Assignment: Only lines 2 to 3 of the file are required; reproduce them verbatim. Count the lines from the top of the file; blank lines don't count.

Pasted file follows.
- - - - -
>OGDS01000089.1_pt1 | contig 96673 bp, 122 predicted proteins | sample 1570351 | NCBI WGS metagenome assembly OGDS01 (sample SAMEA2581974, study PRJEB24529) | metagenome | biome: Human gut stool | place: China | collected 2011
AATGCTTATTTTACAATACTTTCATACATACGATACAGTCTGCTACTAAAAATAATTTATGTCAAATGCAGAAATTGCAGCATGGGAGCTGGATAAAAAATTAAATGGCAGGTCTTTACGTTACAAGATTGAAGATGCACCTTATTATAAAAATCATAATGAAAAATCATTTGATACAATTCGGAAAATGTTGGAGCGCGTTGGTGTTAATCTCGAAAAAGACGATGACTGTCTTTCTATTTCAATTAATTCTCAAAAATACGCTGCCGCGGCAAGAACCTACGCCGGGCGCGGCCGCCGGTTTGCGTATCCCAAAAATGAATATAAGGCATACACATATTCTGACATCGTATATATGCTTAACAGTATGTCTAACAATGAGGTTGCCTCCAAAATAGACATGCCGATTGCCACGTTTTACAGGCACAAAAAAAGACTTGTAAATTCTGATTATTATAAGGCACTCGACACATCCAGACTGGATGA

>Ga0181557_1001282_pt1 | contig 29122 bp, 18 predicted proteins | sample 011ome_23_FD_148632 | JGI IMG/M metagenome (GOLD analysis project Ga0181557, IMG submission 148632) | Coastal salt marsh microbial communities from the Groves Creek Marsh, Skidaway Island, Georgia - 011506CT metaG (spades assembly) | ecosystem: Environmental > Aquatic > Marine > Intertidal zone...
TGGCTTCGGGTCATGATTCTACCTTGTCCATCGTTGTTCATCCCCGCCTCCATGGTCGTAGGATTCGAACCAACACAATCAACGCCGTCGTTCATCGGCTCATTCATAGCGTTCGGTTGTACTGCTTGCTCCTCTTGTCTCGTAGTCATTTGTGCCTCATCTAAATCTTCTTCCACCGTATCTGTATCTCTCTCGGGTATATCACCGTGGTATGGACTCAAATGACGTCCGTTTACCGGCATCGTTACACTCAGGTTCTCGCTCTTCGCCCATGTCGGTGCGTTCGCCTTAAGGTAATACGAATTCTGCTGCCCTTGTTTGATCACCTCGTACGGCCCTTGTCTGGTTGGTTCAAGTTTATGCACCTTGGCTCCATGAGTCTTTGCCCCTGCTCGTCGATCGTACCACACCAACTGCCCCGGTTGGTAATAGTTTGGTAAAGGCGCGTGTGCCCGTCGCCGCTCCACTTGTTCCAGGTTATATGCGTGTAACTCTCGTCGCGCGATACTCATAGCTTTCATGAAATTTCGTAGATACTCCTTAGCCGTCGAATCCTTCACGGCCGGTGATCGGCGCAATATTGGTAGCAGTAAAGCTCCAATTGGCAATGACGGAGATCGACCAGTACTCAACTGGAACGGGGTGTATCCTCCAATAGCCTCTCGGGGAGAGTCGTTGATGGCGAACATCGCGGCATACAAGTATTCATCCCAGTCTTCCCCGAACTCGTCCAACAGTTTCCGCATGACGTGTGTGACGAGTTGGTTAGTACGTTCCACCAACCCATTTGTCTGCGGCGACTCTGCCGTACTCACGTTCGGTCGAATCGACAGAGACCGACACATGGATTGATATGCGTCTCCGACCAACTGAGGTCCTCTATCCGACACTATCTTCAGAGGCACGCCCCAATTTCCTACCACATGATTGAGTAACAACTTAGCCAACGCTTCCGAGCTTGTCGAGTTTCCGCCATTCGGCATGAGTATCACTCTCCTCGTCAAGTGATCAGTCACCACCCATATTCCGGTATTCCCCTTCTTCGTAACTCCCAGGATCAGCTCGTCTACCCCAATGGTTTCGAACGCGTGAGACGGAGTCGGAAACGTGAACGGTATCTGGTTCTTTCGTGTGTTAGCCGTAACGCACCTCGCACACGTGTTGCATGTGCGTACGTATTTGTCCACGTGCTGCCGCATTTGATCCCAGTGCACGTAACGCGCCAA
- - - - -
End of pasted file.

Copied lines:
AATGCTTATTTTACAATACTTTCATACATACGATACAGTCTGCTACTAAAAATAATTTATGTCAAATGCAGAAATTGCAGCATGGGAGCTGGATAAAAAATTAAATGGCAGGTCTTTACGTTACAAGATTGAAGATGCACCTTATTATAAAAATCATAATGAAAAATCATTTGATACAATTCGGAAAATGTTGGAGCGCGTTGGTGTTAATCTCGAAAAAGACGATGACTGTCTTTCTATTTCAATTAATTCTCAAAAATACGCTGCCGCGGCAAGAACCTACGCCGGGCGCGGCCGCCGGTTTGCGTATCCCAAAAATGAATATAAGGCATACACATATTCTGACATCGTATATATGCTTAACAGTATGTCTAACAATGAGGTTGCCTCCAAAATAGACATGCCGATTGCCACGTTTTACAGGCACAAAAAAAGACTTGTAAATTCTGATTATTATAAGGCACTCGACACATCCAGACTGGATGA

>Ga0181557_1001282_pt1 | contig 29122 bp, 18 predicted proteins | sample 011ome_23_FD_148632 | JGI IMG/M metagenome (GOLD analysis project Ga0181557, IMG submission 148632) | Coastal salt marsh microbial communities from the Groves Creek Marsh, Skidaway Island, Georgia - 011506CT metaG (spades assembly) | ecosystem: Environmental > Aquatic > Marine > Intertidal zone...